Sabah moots controversial Papar dam further inland to reduce social, environmental harm

Julia Chan
Anthony said the new site, along the Papar river, is suitable in terms of water quality, environmental and socio-economic sustainability. — Bernama pic

KOTA KINABALU, June 26 — After much debate, the Sabah government has found a new site for the controversial Papar dam that is expected to solve water woes on the west coast with less social and environmental damage.

State Infrastructure Development Minister Datuk Peter Anthony said the new site, along the Papar river, is suitable in terms of water quality, environmental and socio-economic sustainability.

“The state government has decided to build the dam along the Papar river, next to Kampung Mandoringin. In the beginning, we had intentions to build a dam bordering Penampang but we decided to shift it to the Papar district because of the water problems in Papar,” he told reporters during a visit to the site here yesterday.

He explained that the previous site would also have resulted in salt water entering the inlet during high tide.

He said the new site — in a remote jungle more than three hours’ drive from the city centre into Ulu Papar — will be able to accommodate a hydroelectricity dam that can produce some 100 kilo-volt-ampere of power, and 1,000 million litres per day of water; enough for the west coast district from Beaufort up to Kota Kinabalu city.

“When we build this dam, districts around here — Kimanis, Beaufort, Putatan, Papar up to Kota Kinabalu — will no longer have problems with water shortage, even as we take in the estimated growth of population and usage,” he said.

Anthony also said that the purpose for the new dam is two-pronged: Not only would it solve the recurring water shortages, it would generate income for the state government in the future too.

“We estimate the cost to be about RM3 billion. Under the previous government, the cost was estimated at around RM2.8 million but with the ability to produce electricity.

“We estimate that in six to seven years, when the dam is completed, we can generate an estimated RM400 to 500 million per year from electricity,” he said.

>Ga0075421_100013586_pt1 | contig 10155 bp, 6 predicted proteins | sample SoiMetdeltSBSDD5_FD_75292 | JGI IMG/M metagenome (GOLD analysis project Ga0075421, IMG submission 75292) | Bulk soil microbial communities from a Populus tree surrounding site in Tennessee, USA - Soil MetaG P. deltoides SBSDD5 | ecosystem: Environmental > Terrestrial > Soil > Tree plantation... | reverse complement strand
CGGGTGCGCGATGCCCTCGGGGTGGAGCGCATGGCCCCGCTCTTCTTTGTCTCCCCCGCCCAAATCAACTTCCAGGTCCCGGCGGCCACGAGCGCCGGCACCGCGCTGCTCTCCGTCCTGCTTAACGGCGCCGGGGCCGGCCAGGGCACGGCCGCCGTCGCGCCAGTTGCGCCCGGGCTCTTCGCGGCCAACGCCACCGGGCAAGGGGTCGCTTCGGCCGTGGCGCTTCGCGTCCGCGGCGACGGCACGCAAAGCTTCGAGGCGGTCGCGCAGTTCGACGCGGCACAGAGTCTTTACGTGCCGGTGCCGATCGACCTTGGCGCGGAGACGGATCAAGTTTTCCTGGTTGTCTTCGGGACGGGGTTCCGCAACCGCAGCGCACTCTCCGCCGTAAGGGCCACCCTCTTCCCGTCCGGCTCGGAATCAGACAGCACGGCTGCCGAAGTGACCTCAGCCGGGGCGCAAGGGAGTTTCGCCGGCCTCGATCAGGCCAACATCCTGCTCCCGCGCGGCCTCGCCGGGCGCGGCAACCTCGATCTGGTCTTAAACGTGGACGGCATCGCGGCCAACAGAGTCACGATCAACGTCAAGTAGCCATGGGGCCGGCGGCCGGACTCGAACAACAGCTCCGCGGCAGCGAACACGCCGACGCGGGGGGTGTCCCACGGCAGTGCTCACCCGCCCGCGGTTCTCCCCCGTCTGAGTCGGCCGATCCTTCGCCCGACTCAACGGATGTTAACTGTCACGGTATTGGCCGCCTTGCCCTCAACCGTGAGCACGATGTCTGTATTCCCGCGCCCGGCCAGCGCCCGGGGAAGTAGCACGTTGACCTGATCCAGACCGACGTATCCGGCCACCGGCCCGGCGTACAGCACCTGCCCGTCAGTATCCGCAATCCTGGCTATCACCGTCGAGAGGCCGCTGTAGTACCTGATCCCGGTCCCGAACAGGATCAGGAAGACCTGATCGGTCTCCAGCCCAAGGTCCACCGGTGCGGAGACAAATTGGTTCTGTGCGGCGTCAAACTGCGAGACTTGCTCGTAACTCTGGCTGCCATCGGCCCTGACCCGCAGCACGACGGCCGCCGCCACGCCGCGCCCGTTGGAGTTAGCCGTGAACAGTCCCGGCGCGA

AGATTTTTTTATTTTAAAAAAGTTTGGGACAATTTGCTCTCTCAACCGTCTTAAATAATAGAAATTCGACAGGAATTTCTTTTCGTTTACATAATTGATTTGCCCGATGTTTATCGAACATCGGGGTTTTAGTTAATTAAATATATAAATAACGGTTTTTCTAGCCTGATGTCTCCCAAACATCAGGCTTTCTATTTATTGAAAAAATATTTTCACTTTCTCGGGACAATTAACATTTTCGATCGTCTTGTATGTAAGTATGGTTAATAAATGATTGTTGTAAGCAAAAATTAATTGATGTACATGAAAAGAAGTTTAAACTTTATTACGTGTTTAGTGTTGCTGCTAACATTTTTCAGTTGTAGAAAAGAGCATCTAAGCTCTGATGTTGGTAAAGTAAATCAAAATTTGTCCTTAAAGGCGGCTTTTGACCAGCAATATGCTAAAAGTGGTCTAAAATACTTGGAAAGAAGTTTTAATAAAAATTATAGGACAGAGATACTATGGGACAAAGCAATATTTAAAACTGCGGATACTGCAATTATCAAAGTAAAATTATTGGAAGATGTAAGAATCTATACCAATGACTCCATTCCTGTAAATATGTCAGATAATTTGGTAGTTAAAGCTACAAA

The construction of the dam would also mean upgrading roads with sealed asphalt, which can benefit communities in the area, he said.

The controversy

Anthony said he was aware of the objections to the dam but believes the new site would not affect many villagers.

The previous proposed Kaiduan dam and its subsequent suggested locations were not supported by villagers who argued that some 2,000 of them would lose their homes and livelihood.

“All throughout the drive here, there was no sight of villagers. But if there are any, we will come up with a plan for resettlement and compensation.

“We understand the objections — especially from this one NGO, Pacos — but we need to prioritise our people’s needs. We need a dam to solve their water shortage. So we know some NGOs are objecting also, but I believe after the proposals this time, it will be good. The people here seem to not have any objections,” Anthony said.

But he added that he is not sure of the area that would be submerged in order to build a dam as the design and studies are still being carried out.

“I believe it’s in the final stages of design now, so we hope we can finalise it within a year or two,” he said.

The state has mooted a mega dam for about a decade now to tackle the state’s water woes, but the previous proposed dam in Kaiduan — also in Ulu Papar — faced a barrage of objections and was scrapped and rebooted several times during the Barisan Nasional administration.

Prior to the May 9 polls in 2018, several of the then Opposition parties had campaigned against the dam and promised the project would be scrapped if they formed government.

However, when the Warisan-led coalition took over the state, Chief Minister Datuk Seri Shafie Apdal changed his statement and said his administration is studying the issue while Anthony announced the government planned to a smaller capacity dam in Papar downstream from the Kaiduan dam site in Penampang.

The state proposed two sites, one in Mandalipau and another in Bisuang, but conservationists argued that the new site was just a rebrand of Kaiduan and would also affect the same 2,000 villagers the same way.

Later, Anthony said the previous proposals were unsuitable and came up with this new site.

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